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3 school girls who wanted to be jihadi brides, now on the run from ISIS.

Three British girls were married to ISIS fighters. But now they’ve escaped.

Three British teenage ‘jihadi brides’ appear to have changed their mind about living under ISIS control — and have gone on the run from the extremist group.

Their decision to flee has prompted militants to go door-to-door in Syria, attempting to track them down.

While the runaway girls’ identities have not been confirmed, their reported ages — about 16 years old, according to the Daily Mail — match those of Amira Abase, Kadiza Sultana, and Shamima Begum, the British school girls who fled their east London homes in February.

Amira Abase, Kadiza Sultana, and Shamima Begum fled their east London homes in February.

The reports that three jihadi brides had fled ISIS control were made by anonymous blogger and self-described independent historian Mosul Eye, who blogs about life in the ISIS-controlled city.

Writing on his Facebook page on 5 May, Mosul Eye wrote: “Three girls, (Foreigners – British) married to ISIL militants, reported missing, and ISIL announced to all its check points to search for them. It is believed that those girls have escaped.”

“The latest info I got on them is they are still on the run, but still in Mosul, and ISIL is thoroughly searching for them and hasn’t captured them yet,” he later added.

“They are Brits, not immigrants, and they are very young teens (around 16 years old). That’s all I have about them for now.”

The blogger wrote an update this morning, posting:

“We cannot confirm, as of yet, if those girls were the same trio mentioned in the British media, as their identities still unknown to us. We don’t have any new details about the girls, and unable to provide any assistance with this matter.”

CCTV footage showing Abase, Sultana and Begum at an airport in the Middle East after fleeing their London homes.

The girls’ decision to flee comes just a fortnight after one of the girls, Amira, posted a photo to Twitter of a takeaway dinner she appeared to be enjoying  with another teenage ‘jihadi bride’ in Syria.

Amira  captioned the photograph of their spread: ‘dawla takeaway w/ @um_ayoub12’; “Dawla” is another name for ISIS.

Frighteningly, these British teenagers are far from alone in their decision to flee a safe country for a war zone. They are just a handful of the hundreds of western women lured to the Middle East by ISIS’ masterful social media strategy.

As Mamamia previously wrote, that strategy is specifically designed to recruit young women as brides, mothers, or members of the group’s all-female brigades, which patrol the streets to ensure civilian women’s compliance a strict form of Islamist morality.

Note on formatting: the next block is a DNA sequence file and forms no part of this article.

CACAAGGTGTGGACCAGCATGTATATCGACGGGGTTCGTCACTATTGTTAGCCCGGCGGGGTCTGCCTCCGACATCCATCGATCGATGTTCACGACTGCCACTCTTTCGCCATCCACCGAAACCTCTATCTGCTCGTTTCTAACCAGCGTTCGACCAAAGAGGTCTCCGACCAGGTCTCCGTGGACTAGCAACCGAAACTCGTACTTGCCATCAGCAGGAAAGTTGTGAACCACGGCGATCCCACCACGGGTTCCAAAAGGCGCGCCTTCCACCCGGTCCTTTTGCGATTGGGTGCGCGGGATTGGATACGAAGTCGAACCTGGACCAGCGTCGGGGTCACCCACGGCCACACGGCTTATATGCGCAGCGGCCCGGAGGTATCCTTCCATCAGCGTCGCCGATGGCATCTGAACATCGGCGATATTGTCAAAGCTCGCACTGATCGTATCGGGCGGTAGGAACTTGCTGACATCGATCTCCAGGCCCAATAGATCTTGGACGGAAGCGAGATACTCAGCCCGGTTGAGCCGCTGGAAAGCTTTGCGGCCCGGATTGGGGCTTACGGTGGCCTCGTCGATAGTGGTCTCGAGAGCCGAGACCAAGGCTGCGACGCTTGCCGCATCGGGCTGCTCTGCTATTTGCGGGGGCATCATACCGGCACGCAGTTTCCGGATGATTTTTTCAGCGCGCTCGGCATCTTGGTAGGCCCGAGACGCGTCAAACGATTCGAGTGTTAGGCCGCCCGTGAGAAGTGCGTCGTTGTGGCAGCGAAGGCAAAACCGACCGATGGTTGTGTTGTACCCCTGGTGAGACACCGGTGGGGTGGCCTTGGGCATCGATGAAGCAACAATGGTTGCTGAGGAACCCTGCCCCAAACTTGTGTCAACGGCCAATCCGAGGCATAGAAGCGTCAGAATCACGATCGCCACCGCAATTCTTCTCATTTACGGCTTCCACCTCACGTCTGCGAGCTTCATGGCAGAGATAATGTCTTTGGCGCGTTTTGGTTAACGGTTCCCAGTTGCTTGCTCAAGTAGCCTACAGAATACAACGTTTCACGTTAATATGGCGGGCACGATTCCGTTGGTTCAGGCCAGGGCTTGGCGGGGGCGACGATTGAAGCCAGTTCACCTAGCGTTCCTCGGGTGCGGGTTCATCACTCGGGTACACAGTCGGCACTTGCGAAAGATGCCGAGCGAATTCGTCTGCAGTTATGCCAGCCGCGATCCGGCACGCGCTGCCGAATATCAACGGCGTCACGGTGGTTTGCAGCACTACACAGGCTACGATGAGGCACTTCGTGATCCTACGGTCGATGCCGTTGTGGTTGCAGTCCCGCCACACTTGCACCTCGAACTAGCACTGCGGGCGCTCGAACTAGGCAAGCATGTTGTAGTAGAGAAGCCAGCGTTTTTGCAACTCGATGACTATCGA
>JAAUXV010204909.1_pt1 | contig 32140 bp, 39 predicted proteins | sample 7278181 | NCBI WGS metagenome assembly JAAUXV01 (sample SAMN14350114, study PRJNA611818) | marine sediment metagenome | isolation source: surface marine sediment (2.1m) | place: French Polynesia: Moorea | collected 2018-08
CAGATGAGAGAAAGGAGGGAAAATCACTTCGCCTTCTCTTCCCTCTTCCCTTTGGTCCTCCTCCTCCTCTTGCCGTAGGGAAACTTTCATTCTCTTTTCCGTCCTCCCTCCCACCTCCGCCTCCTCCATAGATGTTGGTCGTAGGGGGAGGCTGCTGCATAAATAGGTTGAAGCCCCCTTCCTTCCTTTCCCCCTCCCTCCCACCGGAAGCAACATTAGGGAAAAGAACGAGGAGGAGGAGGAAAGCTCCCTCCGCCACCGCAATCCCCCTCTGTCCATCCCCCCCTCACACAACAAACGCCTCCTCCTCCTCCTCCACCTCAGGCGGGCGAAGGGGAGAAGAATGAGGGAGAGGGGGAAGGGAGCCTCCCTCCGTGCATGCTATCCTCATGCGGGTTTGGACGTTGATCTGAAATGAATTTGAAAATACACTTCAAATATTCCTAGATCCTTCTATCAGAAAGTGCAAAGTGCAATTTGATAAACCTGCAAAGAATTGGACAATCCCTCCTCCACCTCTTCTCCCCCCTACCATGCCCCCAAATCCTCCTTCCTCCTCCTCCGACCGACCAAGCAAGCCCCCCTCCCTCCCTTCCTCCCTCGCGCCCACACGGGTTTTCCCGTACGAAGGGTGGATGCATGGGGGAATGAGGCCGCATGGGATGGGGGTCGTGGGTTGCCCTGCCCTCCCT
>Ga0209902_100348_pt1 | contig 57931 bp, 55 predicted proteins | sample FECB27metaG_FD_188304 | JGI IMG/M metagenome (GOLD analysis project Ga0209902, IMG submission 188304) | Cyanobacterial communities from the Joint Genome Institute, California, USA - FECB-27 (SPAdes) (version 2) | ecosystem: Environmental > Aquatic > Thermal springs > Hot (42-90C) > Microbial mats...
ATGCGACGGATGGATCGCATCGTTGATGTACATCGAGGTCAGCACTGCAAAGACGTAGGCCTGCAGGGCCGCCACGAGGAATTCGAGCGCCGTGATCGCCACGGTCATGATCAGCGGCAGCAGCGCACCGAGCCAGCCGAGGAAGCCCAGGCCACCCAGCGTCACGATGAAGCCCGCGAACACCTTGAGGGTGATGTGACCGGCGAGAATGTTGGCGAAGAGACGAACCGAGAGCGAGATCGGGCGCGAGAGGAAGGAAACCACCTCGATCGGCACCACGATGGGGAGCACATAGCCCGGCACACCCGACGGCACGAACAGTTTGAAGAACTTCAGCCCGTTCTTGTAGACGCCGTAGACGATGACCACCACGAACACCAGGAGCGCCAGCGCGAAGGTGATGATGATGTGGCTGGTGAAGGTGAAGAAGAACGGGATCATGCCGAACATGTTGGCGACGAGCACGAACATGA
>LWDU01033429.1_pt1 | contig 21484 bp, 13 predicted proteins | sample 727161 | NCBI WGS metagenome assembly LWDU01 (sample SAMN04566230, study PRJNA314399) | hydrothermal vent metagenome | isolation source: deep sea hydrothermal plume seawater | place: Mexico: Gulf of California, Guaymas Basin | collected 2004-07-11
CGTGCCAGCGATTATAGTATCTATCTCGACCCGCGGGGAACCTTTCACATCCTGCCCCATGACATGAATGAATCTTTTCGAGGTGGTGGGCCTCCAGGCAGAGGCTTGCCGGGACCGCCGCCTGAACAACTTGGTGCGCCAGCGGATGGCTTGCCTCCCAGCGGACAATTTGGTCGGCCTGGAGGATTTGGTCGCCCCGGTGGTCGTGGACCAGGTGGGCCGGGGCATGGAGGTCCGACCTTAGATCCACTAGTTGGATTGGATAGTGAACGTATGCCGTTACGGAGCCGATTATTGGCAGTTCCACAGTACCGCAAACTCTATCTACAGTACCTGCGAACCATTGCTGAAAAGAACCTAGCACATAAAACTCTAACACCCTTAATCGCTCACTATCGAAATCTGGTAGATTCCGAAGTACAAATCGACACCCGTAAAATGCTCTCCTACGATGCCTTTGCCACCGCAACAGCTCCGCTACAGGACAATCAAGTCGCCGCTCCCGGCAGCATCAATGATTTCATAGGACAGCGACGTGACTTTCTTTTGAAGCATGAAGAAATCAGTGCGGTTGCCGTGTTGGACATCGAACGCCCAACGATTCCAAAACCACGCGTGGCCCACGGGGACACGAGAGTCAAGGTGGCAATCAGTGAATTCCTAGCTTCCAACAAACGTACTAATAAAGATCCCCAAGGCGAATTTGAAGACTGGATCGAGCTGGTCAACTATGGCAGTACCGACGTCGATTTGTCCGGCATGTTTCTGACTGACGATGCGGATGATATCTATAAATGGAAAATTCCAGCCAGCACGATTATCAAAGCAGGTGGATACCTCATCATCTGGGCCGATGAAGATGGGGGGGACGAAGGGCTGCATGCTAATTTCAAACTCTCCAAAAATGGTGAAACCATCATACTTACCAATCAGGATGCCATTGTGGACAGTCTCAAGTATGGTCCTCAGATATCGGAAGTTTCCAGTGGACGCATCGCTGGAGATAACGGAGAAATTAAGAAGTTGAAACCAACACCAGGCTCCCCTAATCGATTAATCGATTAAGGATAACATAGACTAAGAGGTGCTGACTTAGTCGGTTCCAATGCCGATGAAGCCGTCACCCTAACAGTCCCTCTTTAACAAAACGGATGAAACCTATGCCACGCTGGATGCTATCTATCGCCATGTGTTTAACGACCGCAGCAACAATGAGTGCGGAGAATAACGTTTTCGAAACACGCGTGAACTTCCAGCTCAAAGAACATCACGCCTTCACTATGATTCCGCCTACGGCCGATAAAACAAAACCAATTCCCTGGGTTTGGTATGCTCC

Given ISIS’s appalling treatment of women  — the organisation has published guidelines on “how to rape” and is involved in sex trafficking and forced marriages — it’s hard to understand why any woman would want to join a group known to violently enforce extremely conservative gender roles.

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But women now account for nearly one-fifth of all foreign fighters — a phenomenon attributed to ISIS recruiters being  “very predatory and very targeted in going after young people,” as terror expert Professor Greg Barton from Monash University told Mamamia.

“They are Brits, not immigrants, and they are very young teens (around 16 years old). That’s all I have about them for now,” Mosul Eye wrote. (Photo via Mosul Eye/Facebook)

“We need to understand it’s that sense of belonging, particularly at the grooming state, that makes young people vulnerable,” Professor Barton said.

Professor Barton emphasisee that the narrative these young people may be enticed into is primarily “about falling in love with a new society- a creative, radical community, a new caliphate that will value them and then recognise them as heroes” — but said that a significant part of that story often involves meeting “one dashing courageous warrior who will put them on a pedestal”.

“So it’s not just a knight in shining armour (story), although there is an element of that,” he said.

jihadi brides run away
“So it’s not just a knight in shining armour (story), although there is an element of that,” Professor Barton told Mamamia. (Photo: Tumblr)

Principal child psychologist at TheQuirky Kid Clinic, Kimberley O’Brien agreed that teen girls may be lured to Syria by jihadi ‘love interests’.

“Young girls aged 12 to 17 are often looking for the ideal partner, first boyfriend, so I guess part of that search might be looking for someone like a bad boy, someone they don’t find in their local community,” she told Mamamia earlier in the year.

“So there may be some appeal to travelling overseas or starting a long-distance relationship.”

Despite the attractive picture painted by pro-ISIS social media propaganda, once young women ultimately arrive in the ‘caliphate’,  ISIS reportedly confiscates their passports — making it a prison for those who change their mind and want to leave.

Related content:

The creepy blogs luring young Australians into joining ISIS.

The Austrian school girls who fled their home to join Islamic State.

Julie Bishop on why Australians are becoming radicalised. 

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